Stellantis and BMW are reportedly talking with Tesla battery supplier Panasonic about potential new battery plants in North America. Tesla and Panasonic produce 2170 battery cells at Giga Nevada that power the Model 3 sedan and Model Y crossover.
Panasonic is arguably the industry leader for cylindrical cells, thanks in no small part to its long partnership with Tesla. For over a decade, Panasonic has been supplying 18650 cells for the Model S sedan and Model X SUV and 2170 cells for the Model 3 and Model Y. The Japanese tech company has supplied billions of cylindrical cells to the American EV maker.
Traditional automakers which produce electric cars tend to favor pouch or prismatic batteries, which typically require fewer batteries to power a vehicle. Cylindrical batteries such as those produced by Panasonic tend to be smaller, so thousands of cells are used for every car. But they also have advantages as they have high energy density and are relatively safe.
Panasonic’s efforts seem to have paid off. In a recent report, The Wall Street Journal stated that Stellantis and BMW are both talking to Panasonic for the potential collaboration on one of its EV battery plants in North America. Citing people familiar with the matter, Stellantis is reportedly speaking with the Japanese battery maker for a third factory in North America. Stellantis has already started the construction of two EV battery factories for North America. It has partnered with LG Energy Solution in Canada and Samsung SDI in Indiana.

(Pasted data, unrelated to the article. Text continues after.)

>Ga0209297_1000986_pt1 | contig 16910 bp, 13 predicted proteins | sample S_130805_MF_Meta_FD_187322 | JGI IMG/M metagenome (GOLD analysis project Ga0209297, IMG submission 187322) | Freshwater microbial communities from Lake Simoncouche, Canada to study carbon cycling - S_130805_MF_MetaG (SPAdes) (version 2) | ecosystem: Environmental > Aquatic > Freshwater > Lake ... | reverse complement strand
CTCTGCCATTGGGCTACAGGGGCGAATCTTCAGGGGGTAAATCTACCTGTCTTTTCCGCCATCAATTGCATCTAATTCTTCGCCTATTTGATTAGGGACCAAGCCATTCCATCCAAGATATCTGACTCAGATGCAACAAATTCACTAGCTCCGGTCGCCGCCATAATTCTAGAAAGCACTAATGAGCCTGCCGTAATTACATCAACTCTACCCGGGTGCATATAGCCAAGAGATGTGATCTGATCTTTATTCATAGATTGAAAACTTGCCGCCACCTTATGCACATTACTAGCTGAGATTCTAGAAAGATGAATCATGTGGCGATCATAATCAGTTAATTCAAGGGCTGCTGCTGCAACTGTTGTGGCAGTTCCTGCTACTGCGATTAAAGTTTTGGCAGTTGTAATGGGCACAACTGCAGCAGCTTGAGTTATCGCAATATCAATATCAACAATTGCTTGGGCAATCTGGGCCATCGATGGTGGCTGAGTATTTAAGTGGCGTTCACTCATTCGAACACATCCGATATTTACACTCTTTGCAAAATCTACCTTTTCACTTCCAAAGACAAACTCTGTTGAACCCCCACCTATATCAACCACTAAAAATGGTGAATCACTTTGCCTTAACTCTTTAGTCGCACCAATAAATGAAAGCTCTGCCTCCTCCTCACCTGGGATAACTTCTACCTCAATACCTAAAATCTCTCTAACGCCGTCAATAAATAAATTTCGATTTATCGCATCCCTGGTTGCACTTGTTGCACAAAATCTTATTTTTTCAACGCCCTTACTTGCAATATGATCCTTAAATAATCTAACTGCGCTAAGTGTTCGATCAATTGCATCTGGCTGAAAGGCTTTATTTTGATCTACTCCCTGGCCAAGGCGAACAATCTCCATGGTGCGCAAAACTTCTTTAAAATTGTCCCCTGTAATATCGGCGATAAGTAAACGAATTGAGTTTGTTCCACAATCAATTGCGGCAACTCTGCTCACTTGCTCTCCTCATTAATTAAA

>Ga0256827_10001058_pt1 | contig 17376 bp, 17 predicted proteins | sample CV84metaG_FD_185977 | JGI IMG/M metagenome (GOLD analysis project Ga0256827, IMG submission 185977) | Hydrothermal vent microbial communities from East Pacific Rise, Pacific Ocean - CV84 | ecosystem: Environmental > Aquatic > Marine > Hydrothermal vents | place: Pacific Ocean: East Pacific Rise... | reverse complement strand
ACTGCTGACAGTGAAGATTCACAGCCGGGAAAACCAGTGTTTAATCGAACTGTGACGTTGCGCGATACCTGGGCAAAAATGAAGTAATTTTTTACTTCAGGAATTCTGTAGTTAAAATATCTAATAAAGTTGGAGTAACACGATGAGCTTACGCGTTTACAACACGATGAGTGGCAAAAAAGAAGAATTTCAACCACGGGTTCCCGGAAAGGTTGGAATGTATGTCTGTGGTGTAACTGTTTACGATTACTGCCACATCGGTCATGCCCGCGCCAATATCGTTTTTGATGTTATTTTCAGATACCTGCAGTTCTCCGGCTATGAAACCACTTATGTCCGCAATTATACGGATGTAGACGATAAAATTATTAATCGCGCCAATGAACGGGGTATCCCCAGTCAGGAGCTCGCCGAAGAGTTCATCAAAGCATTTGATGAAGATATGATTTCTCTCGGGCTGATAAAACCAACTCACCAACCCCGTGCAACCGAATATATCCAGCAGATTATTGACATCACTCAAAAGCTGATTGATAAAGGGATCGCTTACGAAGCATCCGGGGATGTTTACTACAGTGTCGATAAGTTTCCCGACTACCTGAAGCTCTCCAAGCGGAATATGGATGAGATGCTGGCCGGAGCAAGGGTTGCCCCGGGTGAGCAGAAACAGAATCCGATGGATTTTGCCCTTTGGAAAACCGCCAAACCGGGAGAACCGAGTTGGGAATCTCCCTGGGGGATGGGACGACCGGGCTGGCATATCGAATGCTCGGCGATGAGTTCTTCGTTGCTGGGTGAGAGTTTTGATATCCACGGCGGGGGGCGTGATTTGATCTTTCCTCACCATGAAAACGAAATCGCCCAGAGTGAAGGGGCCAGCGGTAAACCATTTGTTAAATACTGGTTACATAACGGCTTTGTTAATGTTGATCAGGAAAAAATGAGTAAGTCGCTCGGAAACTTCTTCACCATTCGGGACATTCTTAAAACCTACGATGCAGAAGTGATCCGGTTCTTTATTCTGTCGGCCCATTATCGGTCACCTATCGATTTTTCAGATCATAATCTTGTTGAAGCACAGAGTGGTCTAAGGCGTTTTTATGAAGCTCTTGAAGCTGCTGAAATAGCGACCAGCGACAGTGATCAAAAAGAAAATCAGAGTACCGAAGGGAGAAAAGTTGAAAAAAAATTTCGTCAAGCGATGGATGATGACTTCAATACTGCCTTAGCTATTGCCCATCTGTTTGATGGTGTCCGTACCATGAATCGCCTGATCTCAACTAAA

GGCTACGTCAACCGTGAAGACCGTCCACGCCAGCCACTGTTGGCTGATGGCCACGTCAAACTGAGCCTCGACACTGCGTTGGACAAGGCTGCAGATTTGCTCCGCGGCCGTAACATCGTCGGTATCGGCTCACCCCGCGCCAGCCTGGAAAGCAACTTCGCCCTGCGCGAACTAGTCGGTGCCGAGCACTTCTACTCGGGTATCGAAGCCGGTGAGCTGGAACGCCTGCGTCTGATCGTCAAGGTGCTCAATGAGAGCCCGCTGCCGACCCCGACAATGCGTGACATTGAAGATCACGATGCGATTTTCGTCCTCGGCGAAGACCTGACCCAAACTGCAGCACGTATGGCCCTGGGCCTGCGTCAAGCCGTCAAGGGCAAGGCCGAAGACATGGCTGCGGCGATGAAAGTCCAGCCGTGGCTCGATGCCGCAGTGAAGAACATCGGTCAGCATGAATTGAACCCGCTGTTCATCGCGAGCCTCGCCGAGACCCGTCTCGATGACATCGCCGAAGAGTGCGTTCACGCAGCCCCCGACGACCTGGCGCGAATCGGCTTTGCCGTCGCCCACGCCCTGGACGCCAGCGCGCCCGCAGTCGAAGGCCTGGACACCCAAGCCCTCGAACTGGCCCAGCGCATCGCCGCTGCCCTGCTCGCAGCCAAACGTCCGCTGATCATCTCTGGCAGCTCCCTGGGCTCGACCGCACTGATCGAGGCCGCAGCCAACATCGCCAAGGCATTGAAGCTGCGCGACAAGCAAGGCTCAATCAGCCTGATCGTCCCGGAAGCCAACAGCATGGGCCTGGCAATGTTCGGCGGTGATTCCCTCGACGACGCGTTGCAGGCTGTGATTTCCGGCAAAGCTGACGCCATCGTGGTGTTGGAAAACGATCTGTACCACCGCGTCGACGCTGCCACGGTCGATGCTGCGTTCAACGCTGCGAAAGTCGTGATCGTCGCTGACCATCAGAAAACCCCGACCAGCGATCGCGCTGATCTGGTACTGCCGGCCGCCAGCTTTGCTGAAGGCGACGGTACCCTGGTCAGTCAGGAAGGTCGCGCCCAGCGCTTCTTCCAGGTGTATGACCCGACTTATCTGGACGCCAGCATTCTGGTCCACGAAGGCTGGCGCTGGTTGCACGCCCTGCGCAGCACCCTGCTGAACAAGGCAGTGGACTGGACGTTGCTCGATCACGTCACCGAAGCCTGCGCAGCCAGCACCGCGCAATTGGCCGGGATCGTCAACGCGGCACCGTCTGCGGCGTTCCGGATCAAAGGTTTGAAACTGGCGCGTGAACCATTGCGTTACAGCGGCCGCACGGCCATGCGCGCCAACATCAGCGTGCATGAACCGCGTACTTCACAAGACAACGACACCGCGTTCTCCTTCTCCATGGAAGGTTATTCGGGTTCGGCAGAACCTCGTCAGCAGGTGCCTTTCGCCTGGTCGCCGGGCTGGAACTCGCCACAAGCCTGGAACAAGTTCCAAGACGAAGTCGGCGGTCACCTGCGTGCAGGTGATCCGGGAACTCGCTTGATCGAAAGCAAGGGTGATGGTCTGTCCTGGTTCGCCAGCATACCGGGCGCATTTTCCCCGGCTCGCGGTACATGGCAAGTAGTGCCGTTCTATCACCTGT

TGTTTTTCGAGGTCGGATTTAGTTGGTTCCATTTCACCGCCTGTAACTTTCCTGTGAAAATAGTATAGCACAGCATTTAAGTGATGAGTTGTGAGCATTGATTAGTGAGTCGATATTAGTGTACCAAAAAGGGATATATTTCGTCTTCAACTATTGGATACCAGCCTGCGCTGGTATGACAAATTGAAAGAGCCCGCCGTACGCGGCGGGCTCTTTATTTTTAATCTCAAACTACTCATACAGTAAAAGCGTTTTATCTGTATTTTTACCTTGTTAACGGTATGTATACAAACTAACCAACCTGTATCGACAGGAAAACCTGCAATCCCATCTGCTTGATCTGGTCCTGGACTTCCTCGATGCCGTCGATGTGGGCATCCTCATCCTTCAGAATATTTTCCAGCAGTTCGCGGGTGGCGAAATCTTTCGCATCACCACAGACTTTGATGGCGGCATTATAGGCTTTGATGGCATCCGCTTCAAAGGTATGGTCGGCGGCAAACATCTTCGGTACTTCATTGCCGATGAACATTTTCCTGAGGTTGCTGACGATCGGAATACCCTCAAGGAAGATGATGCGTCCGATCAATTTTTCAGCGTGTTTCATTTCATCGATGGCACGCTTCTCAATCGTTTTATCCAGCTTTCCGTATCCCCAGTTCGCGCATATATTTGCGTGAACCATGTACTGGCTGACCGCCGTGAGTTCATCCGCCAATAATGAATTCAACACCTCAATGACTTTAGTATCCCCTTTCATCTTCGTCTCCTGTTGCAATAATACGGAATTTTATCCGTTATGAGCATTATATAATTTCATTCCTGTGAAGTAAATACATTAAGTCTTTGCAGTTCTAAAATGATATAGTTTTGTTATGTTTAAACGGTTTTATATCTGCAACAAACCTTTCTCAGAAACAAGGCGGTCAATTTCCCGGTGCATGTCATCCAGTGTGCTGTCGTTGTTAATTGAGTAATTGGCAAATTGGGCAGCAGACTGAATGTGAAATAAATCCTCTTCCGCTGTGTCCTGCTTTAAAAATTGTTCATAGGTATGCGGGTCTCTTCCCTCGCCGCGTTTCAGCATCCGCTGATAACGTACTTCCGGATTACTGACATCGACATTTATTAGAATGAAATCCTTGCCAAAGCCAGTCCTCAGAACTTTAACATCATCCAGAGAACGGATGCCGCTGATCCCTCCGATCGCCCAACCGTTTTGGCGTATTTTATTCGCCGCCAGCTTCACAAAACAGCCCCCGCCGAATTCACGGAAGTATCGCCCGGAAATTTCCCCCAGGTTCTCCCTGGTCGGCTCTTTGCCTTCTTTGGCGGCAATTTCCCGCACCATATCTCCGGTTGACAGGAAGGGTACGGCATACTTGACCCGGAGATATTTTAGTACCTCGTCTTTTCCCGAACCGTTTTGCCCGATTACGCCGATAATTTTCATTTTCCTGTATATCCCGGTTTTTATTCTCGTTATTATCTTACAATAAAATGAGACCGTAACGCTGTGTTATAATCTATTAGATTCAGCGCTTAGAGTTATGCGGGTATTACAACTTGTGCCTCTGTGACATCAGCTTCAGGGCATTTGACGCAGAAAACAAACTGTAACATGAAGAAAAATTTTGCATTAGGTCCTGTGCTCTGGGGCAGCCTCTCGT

The WSJ’s sources noted, however, that Stellantis’ discussions for its potential battery plant with Panasonic in North America are still in early stages.
BMW, on the other hand, noted last year that its new generation of electric cars from 2025 would be equipped with cylindrical batteries instead of prismatic cells. The automaker also announced plans to construct six new EV battery plants across Europe, China, and the North American free-trade zone, which includes the United States, Canada, and Mexico.
BMW stated in September that it had awarded contracts in the “two-digit billion-euro range” to CATL and Eve Energy Co. for the buildout of two factories each in China and Europe. The automaker also noted that it would be sourcing batteries in the United States Envision AESC, a subsidiary of China’s leading renewable energy company, Envision Group.
BMW’s head of battery-cell technology Peter Lamp has disclosed that the automaker is currently in discussions with potential suppliers for additional battery projects. Lamp refrained from naming specific companies involved in the negotiations and noted that no contracts had been signed yet.
Considering political tensions with China, however, Chinese battery makers may find it challenging to operate in the United States, the WSJ noted. This, ultimately ws one of the drivers behind BMW’s decision to speak with Panasonic, the publication’s sources stated.